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A guide on contributing to Dynamo for Revit - Part 1

Sylvester Knudsen
How to contribute to Dynamo for Revit

Over the last few months, we’ve been working with Autodesk’s Dynamo and Revit teams to build DynamoRevit nodes for the latest versions of Dynamo and Revit.

In total, we contributed 100 nodes to the open source DynamoRevit repository, including nodes for sheets, element types, groups, spaces, warnings, selection, and more. You can see the full list here.

In this series of articles, we are going to guide you through the contribution process. There are four parts in this series, with each one focusing on a different aspect of the process. Each part is based on our recent experience with contributing to the platform and aims to give the reader a better understanding of how to do it and how to get started.

Here’s an overview of what we’ll cover:

Part 1: Why contribute?
In the first part, we'll look at why you might want to contribute to DynamoRevit’s source code.

Part 2: Getting started
In the second part, we’ll go into the technical details of how to get started. We’ll look at how to make a copy of DynamoRevit and navigate the source code.

Part 3: Testing
In the third part, we’ll look at the concept of testing in software development and, more specifically, what this looks like in DynamoRevit. We’ll explore how to access and set up the Revit Test Framework, how to set up a Dynamo addin in Revit and how to test it.

Part 4: Submitting your pull request
In the final part of the series, we’ll discuss pull requests and best practices for getting one accepted by the Dynamo for Revit team.

Please note that we won’t go into detail on how to write the code itself, but instead will focus on getting you set up for writing and submitting your code.

Part 1: Why contribute?

In this first part of our series, we're going to start with some context on Dynamo nodes and will explore the benefits of contributing to Dynamo for Revit. Let's get started.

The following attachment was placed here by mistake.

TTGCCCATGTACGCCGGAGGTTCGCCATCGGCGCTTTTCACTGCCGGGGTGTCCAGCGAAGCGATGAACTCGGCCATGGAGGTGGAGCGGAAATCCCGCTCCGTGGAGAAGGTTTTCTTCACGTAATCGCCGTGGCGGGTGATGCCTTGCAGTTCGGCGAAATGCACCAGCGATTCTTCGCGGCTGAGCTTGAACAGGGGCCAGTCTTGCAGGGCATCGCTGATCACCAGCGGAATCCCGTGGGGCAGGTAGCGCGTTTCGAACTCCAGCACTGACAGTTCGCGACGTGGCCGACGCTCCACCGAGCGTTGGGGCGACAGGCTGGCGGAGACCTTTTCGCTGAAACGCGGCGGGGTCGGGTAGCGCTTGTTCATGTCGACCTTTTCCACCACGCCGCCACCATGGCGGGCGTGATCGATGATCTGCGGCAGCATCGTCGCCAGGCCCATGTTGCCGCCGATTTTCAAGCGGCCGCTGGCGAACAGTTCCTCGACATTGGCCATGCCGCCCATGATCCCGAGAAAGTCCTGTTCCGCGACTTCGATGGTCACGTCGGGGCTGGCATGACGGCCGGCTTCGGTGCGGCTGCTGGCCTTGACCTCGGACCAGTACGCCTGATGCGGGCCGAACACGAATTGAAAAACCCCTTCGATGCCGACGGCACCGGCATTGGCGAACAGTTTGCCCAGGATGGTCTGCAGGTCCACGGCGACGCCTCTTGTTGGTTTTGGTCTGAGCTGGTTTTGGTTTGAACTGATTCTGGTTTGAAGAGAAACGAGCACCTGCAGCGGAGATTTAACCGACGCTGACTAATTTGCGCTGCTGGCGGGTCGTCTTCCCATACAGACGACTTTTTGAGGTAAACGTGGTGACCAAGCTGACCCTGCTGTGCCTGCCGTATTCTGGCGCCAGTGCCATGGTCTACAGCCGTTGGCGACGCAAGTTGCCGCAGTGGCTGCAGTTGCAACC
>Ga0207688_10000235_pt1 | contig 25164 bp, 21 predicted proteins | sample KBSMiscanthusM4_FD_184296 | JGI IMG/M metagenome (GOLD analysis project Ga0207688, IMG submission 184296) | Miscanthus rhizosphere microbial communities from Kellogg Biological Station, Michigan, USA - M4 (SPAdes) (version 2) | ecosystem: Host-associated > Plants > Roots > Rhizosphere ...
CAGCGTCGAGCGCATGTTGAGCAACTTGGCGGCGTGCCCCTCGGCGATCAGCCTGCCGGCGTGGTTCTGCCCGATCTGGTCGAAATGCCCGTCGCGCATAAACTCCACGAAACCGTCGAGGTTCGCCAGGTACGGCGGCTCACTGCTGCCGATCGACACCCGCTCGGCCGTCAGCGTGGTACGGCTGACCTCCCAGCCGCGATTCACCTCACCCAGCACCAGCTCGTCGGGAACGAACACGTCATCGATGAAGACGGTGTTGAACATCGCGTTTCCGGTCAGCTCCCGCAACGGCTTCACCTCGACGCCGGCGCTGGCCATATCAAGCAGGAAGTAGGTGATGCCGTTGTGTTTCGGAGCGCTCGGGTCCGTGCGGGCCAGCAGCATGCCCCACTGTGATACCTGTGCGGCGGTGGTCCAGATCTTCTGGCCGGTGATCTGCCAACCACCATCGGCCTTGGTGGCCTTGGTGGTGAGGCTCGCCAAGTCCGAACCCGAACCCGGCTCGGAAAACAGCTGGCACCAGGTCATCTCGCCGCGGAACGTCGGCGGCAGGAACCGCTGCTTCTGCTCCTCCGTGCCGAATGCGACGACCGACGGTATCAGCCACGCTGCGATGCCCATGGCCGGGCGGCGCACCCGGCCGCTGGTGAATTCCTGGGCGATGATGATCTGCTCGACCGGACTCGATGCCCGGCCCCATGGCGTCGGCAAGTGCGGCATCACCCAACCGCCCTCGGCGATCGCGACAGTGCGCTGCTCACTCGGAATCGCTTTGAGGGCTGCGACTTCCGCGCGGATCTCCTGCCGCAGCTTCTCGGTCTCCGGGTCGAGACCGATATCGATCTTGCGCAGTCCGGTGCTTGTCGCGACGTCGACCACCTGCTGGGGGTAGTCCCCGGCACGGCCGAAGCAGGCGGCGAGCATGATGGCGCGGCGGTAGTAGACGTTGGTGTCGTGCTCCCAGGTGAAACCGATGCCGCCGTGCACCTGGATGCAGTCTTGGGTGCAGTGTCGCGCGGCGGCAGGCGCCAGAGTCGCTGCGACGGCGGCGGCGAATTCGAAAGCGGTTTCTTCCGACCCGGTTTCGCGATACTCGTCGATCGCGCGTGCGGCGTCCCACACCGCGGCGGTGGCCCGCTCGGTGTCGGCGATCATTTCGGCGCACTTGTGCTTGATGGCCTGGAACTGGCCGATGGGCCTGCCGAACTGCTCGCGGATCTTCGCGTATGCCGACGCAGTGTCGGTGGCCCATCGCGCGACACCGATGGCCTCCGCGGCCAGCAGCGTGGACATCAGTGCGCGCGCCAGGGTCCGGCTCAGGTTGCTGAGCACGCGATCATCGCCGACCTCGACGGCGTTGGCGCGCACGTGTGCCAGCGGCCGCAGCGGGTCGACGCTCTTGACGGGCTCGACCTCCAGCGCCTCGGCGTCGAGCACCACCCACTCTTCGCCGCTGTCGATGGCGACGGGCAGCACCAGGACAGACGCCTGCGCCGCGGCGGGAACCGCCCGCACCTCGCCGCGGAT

Dynamo packages

In Dynamo, a package is a collection of custom nodes that can be used in workflows. There’s no doubt that packages are one of the most important features of Dynamo – they're super powerful and add a lot of value to the general experience of the platform.

What’s more is that anyone can create them and share them. Dynamo is an open source platform, which means it’s available for anyone to contribute directly to the source code – your contribution just has to be good enough!

And people do. Dynamo for Revit has an extensive library of 3rd party packages that users can download. The community for using and creating these packages in Dynamo is huge. At the time of writing, there have been more than 2.4m package downloads in total. There are also over 1,400 packages available and over 800 package authors on the Dynamo package manager.

But there is one caveat: packages make it harder to share workflows. This is because it’s difficult to know in advance which packages (or version of a package) the recipient has or needs in order to share workflows correctly. Luckily, the Dynamo team recently released the Workspace References feature to help with this.

Regardless, those figures speak for themselves - they show just how many people are contributing to Dynamo’s Out Of The Box (OOTB) functionality by building their own packages. Some packages are particularly useful and often they get a lot of downloads because of it. When this happens, it makes sense to add these ones as a permanent part of the Dynamo source code because having nodes as part of Dynamo’s OOTB library removes the need for package dependencies (and it makes sharing workflows easier too).

Our recent work with their team has taught us a lot about how to do this, including what’s required of you and your code. In the next part of this series, find out more about how to get started with your contribution.

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